POET - New Mexico Journal: Rio Vallecitos


I once found a smooth, round stone, and I carried it in my pocket. If I’d believed in luck, I would have carried it for luck, but all I wanted then was ballast, something dense and durable—the weight of the world. This morning, after a hard rain, a bird is singing in the ferns below the house. Little wren, my stone, I would sail you across the sky.

Last night I dreamed about a bobcat, and this morning I found one sleeping beneath the persimmon tree. I was almost close enough to touch him, when he woke, fixed me with his eyes and disappeared into a thicket. The air was damp with last night’s rain. The matted leaves cushioned my steps, and persimmons blazed in the branches of the tree like a hundred suns. I don’t know if the cat appeared because I dreamed of him, or if I dreamed of him because he was so near.

This tumor is smaller than the last one, he said. I’m going to cut it out, and then do my best to stitch you back together. He leaned forward, and pulled a blade across my leg. Smoke rose from the open wound as he cauterized the tiny veins, and while he worked, he spoke to me. Every body is a machine, he said. When they break, I fix them. But there’s an art to it, he said. We have to coax some kind of magic or luck out of the body. Some patients die, he said, and others find a way to beat the odds. That’s what I expect of you. Do you know what I’m saying, he asked? I nodded while my breath kept pace with the morphine drip. Good, he said, and he put his knee on the table for a better purchase. I watched my leg jump and fall as he jerked on the sutures. That should hold, he said, but you’re going to feel it for a while.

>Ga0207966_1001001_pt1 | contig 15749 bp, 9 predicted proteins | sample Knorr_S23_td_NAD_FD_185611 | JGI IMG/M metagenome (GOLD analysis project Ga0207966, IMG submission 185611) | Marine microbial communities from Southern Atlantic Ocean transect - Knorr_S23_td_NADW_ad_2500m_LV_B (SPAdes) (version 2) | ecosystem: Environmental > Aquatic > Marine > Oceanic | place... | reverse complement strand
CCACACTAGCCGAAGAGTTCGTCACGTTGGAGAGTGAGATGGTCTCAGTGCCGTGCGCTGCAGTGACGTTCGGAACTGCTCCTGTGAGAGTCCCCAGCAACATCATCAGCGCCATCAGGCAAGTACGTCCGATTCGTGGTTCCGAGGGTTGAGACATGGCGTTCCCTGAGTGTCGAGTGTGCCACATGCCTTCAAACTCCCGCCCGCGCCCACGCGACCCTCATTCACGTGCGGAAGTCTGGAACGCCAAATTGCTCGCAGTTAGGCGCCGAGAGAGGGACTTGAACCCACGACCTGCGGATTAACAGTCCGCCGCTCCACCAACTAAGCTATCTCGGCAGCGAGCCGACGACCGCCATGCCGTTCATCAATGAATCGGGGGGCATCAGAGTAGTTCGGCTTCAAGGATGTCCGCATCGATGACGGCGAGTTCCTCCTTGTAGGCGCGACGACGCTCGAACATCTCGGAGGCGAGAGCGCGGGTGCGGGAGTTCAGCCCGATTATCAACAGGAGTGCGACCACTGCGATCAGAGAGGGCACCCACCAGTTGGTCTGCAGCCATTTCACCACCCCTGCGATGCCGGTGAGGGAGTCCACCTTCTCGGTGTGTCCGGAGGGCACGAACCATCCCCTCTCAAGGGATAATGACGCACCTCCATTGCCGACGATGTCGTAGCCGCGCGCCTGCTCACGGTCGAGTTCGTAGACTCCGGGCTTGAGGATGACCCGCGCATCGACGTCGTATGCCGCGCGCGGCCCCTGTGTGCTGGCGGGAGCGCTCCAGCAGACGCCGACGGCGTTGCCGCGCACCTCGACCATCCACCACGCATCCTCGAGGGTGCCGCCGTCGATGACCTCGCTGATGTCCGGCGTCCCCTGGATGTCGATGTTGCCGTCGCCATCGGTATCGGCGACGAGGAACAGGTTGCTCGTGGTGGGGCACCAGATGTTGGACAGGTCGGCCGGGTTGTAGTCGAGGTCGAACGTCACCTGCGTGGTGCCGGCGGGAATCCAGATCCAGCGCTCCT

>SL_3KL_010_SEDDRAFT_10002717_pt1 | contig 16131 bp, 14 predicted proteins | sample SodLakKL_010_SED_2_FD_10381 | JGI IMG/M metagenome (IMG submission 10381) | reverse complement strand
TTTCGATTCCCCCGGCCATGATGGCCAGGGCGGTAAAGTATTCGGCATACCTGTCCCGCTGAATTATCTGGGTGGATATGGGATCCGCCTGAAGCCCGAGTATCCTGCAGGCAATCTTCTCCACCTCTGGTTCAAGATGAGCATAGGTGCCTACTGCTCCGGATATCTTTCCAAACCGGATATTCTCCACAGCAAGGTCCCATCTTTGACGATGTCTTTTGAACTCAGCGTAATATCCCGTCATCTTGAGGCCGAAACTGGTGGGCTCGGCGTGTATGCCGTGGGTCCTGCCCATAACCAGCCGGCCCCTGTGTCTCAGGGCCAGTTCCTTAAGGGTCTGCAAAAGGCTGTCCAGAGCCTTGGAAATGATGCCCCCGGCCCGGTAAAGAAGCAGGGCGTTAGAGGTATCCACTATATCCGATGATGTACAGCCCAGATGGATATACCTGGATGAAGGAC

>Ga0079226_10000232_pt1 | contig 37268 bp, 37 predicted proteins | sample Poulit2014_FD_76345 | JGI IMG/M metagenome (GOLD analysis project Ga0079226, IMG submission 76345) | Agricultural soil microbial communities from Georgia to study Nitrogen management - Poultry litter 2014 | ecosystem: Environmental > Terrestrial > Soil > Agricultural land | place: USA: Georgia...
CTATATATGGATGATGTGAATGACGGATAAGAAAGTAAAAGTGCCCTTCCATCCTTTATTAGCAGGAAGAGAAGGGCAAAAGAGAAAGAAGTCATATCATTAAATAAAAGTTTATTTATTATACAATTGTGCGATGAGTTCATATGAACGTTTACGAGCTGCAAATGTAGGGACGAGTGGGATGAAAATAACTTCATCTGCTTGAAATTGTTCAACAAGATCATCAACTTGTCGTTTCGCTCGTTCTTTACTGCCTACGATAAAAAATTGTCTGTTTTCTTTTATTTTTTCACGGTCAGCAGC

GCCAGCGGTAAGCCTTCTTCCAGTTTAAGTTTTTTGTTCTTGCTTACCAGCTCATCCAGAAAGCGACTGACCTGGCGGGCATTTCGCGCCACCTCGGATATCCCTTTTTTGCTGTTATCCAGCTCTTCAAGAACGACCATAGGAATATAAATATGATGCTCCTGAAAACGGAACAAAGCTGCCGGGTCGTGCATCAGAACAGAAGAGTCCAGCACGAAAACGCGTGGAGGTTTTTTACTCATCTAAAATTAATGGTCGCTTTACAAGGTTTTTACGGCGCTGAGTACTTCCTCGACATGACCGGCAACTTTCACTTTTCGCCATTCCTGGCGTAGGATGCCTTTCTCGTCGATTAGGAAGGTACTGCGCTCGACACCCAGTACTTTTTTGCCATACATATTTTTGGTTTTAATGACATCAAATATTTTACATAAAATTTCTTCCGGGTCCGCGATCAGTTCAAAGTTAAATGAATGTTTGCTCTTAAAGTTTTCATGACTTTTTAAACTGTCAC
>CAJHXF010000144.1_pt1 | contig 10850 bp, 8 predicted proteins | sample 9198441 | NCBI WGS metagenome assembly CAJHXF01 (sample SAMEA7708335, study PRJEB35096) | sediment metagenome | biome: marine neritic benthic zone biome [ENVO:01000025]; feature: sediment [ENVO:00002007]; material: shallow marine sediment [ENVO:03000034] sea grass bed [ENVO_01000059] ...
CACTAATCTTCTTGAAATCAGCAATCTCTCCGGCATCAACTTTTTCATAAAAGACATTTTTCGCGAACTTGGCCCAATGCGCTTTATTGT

In western Massachusetts, a man wandered into the woods to live alone. He tried hunting, but the only animals that stood their ground, the only animals he could catch were skunks. The man was sprayed, of course, but he caught them, ate them, and dressed in a cloak of rancid pelts. When he was found, the scent was on his breath, his skin, and when I heard his story, I thought, comrade.

Near midnight, walking uphill by starlight, the ground still wet, the air brisk and moist after the storm, I was startled by a pocket of warm air. A breath from the mountain, the river, the trees? I turned to look. No, the moon.

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